We're a long way from Ask Jeeves, the butler assistant that helped you search and find stuff on the Web.
Siri, which recently came out of stealth mode, is a virtual assitant on the iPhone. Sure, it's not super sophisticated to be able to organize your child's birthday party. But it's the closest thing to a real assistant that you can talk to that I've ever seen.
The free iPhone app, which applies speech-to-text and text-to-intent technology to Web services, such as Yelp, OpenTable, ticket reservation systems, Google Maps, etc., helps consumers get tasks done. It will be available in private beta to a select few (tens of thousands) in August.
If you don't have an iPhone, don't worry. Siri will be available on multiple platforms, including the Palm Pre and Blackberry sometime in the future, according to Tom Gruber, co-founder and CTO of Siri, who gave a keynote presentation at the 2009 Semantic Technology conference in San Jose, Calif. The iPhone is just a "beachhead," he said.
In this interview, Gruber said that the idea behind Siri was to create the same experience one would have if they were talking to an assistant on their mobile phone. The assistant is designed to accomplish simple tasks, like booking restaurants and buying tickets.
Gruber gave me a few demos in our interview. For instance, we asked Siri for the nearest gas station and drugstore. Siri worked fine. The speech-to-text technology recognized those words, and came up with the nearest services. The nice thing was that we didn't have to open up a browser and find a search engine and type in "gas station, San Jose." Gruber just spoke into the phone. And, we received a listing of the nearest gas stations and maps to get there from our location. For simple things like that, if you have an assistant, you can get that done, he said.
Beyond simple requests, Gruber also asked for something a bit harder to understand. He asked: “I need a fancy French restaurant for two in San Francisco on Thursday night.”
It's tough to ask a request like that in today's paradigm, he said.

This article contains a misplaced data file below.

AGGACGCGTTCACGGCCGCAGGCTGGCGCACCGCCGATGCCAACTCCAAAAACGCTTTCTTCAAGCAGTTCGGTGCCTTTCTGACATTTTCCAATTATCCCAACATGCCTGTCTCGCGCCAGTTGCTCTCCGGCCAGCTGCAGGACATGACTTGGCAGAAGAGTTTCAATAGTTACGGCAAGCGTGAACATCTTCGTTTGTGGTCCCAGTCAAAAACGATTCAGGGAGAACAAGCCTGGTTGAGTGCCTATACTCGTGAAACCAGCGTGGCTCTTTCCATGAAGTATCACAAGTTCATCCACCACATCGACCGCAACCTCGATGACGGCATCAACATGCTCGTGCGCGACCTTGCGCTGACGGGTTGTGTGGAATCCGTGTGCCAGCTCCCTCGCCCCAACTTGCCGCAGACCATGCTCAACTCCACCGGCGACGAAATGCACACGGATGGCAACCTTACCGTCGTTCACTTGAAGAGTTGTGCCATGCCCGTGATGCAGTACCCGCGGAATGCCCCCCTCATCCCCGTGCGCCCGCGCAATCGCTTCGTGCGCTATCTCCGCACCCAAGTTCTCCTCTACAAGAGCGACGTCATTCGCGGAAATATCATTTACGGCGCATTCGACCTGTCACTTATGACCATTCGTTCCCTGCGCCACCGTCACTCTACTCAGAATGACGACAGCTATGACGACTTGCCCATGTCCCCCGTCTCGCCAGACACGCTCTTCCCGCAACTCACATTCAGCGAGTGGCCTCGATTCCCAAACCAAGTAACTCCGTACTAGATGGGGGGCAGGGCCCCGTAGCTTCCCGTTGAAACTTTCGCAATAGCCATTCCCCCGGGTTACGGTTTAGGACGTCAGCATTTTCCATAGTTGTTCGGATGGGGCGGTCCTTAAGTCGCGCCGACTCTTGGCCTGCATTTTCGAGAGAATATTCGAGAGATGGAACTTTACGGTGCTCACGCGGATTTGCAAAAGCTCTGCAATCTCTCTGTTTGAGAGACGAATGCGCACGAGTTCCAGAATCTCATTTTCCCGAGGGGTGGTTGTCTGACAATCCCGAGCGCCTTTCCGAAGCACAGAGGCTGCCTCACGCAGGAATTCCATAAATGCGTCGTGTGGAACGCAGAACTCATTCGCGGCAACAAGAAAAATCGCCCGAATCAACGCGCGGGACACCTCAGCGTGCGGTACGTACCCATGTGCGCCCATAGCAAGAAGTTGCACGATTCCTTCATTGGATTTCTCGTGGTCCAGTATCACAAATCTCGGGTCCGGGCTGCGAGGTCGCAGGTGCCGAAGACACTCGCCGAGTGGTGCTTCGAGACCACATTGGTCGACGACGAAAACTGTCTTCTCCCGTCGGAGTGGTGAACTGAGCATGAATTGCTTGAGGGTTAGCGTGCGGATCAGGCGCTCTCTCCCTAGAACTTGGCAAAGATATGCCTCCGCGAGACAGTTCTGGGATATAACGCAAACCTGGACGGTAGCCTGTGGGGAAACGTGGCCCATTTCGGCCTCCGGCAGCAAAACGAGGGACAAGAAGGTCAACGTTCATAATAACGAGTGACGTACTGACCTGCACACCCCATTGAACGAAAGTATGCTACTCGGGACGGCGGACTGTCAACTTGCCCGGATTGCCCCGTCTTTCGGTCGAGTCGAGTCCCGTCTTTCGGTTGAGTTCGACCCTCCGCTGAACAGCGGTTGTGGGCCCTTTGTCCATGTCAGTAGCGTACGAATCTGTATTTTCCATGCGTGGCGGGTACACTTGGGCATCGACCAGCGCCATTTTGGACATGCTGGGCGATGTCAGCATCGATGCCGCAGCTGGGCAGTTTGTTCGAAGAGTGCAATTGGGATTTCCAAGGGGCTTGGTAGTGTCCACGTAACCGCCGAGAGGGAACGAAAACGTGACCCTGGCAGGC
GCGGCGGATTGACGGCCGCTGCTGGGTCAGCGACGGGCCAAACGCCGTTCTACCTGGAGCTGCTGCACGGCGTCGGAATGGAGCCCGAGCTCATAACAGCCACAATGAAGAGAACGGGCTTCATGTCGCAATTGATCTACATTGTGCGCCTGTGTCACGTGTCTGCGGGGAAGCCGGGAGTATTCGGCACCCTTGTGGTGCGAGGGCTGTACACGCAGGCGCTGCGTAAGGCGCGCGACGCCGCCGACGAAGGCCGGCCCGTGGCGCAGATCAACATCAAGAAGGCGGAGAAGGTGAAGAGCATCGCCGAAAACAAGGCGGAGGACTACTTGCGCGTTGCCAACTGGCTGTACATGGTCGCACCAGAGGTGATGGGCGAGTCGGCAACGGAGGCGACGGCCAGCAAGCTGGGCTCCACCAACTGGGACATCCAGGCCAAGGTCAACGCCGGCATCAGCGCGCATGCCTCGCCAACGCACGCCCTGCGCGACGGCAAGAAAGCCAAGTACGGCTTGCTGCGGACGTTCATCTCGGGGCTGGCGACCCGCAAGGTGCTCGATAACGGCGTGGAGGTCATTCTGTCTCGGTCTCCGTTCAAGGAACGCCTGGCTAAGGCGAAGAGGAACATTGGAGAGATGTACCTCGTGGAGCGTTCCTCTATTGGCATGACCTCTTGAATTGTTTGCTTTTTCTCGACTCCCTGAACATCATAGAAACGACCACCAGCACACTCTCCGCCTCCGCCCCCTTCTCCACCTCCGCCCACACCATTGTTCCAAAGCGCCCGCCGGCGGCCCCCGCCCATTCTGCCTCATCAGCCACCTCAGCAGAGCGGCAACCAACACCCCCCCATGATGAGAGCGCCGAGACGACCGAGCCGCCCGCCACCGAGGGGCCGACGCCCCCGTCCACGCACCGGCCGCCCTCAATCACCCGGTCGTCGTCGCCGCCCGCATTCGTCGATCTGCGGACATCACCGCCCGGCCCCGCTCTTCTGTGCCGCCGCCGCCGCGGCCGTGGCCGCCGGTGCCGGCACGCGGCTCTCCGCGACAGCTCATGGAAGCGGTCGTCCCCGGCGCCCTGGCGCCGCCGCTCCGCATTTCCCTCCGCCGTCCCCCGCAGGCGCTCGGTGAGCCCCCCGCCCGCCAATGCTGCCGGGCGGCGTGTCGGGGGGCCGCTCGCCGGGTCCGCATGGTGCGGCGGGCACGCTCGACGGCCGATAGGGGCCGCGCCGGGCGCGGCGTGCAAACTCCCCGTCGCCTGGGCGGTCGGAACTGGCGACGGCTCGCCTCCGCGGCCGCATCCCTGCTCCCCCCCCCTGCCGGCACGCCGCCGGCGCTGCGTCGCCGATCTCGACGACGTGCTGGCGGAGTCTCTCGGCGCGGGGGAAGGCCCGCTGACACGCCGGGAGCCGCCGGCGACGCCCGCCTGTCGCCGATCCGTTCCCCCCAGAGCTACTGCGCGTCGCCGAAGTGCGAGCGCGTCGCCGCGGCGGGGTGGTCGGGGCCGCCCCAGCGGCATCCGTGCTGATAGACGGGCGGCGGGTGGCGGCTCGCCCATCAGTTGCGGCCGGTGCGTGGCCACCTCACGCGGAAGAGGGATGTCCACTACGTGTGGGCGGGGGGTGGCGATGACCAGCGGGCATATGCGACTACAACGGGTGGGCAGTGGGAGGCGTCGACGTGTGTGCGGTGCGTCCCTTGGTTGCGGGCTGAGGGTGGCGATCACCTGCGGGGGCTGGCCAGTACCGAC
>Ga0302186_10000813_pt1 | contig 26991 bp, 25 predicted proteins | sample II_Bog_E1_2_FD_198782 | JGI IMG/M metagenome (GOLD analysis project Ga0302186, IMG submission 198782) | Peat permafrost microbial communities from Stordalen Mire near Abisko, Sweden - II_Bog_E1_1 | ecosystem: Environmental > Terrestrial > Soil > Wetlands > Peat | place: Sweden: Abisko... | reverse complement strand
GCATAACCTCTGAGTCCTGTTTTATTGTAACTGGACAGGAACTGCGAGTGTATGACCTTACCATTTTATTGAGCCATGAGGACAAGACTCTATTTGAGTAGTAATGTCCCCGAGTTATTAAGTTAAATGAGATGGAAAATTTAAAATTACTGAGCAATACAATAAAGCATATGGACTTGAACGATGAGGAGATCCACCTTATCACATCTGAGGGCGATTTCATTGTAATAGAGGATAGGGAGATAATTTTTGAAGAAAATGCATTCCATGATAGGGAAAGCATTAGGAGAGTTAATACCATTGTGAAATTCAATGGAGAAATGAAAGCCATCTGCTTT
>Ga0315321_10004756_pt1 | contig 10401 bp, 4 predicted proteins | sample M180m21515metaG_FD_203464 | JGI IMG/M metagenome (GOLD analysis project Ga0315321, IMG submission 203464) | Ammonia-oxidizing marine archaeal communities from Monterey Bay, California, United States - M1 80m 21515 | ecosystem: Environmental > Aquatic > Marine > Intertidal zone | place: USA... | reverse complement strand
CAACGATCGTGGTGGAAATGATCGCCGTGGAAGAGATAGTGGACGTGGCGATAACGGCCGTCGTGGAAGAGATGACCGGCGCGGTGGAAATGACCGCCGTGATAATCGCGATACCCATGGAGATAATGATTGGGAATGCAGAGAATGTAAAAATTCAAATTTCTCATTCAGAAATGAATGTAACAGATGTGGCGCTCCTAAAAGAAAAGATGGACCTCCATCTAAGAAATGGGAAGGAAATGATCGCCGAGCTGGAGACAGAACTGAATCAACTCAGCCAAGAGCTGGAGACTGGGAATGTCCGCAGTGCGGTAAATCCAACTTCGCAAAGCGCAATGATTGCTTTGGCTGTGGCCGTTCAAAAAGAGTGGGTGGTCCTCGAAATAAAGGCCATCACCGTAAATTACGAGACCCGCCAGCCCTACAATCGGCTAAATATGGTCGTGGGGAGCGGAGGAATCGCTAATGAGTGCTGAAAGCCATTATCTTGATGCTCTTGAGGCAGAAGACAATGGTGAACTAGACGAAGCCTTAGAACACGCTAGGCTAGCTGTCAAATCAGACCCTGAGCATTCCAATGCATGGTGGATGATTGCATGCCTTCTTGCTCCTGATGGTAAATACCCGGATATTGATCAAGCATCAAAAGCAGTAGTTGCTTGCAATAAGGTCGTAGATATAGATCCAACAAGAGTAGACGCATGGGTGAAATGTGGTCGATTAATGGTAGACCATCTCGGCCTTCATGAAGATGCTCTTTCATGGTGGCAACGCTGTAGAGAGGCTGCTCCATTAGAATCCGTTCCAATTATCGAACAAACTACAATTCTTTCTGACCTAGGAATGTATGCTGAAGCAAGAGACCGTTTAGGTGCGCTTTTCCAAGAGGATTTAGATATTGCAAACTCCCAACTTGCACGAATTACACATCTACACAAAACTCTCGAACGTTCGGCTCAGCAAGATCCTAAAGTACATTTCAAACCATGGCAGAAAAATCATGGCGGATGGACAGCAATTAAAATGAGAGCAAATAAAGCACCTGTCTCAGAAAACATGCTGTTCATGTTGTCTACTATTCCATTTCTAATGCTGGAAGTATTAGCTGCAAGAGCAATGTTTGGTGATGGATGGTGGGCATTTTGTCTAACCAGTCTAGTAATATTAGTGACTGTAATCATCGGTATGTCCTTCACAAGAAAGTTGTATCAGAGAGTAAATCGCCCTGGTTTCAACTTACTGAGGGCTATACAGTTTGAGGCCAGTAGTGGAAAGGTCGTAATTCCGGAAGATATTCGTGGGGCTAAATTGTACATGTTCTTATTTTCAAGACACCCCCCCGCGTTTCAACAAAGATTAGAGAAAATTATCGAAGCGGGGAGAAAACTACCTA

Sure you can type in keywords. But that's not feasbile if you're driving. And, the result would just be a list of restaurants in San Francisco. Siri's reply to our query was a list of expensive restaurants in San Francisco with availability on Thursday night and an easy way to book tables with OpenTable, the restaurant reservation site. Siri partners with a number of online services, including Yelp, to help consumers complete their tasks. Siri's business model, which is a discussion Gruber and I have in the next interview, is to take a broker or affiliate fee from the online services.
If you don't have an iPhone, don't worry. Siri will be available to multiple platforms, including the Palm Pre and Blackberry in the future, according to Gruber. The iPhone is just a "beachhead," he said.
Why is a virtual assistant possible today and not two years ago? I asked.
Not only are services available through API's, said Gruber, “this is based on five years of research in the world’s largest AI program, that generated a lot of research on how to do natural language, understanding intent understanding, and task modeling." Additionally, there are networks, and location and time-aware devices with voice input.
So, what's the goal of a virtual assistant? Can it be your virtual therapist?
"The goal is to make a virtual assistant. You don’t have a lot of emotional contact with your assistant, it’s professional. You don’t ask your assistant, 'Should I go on this blind date?" Siri won’t answer those things," said Gruber, adding: It’s part of our challenge in setting expectations. Google produced expectations about what search engines can do. Siri has to do the same.
(Note: Next segment to be released soon – Gruber talks about how Siri plans on making money)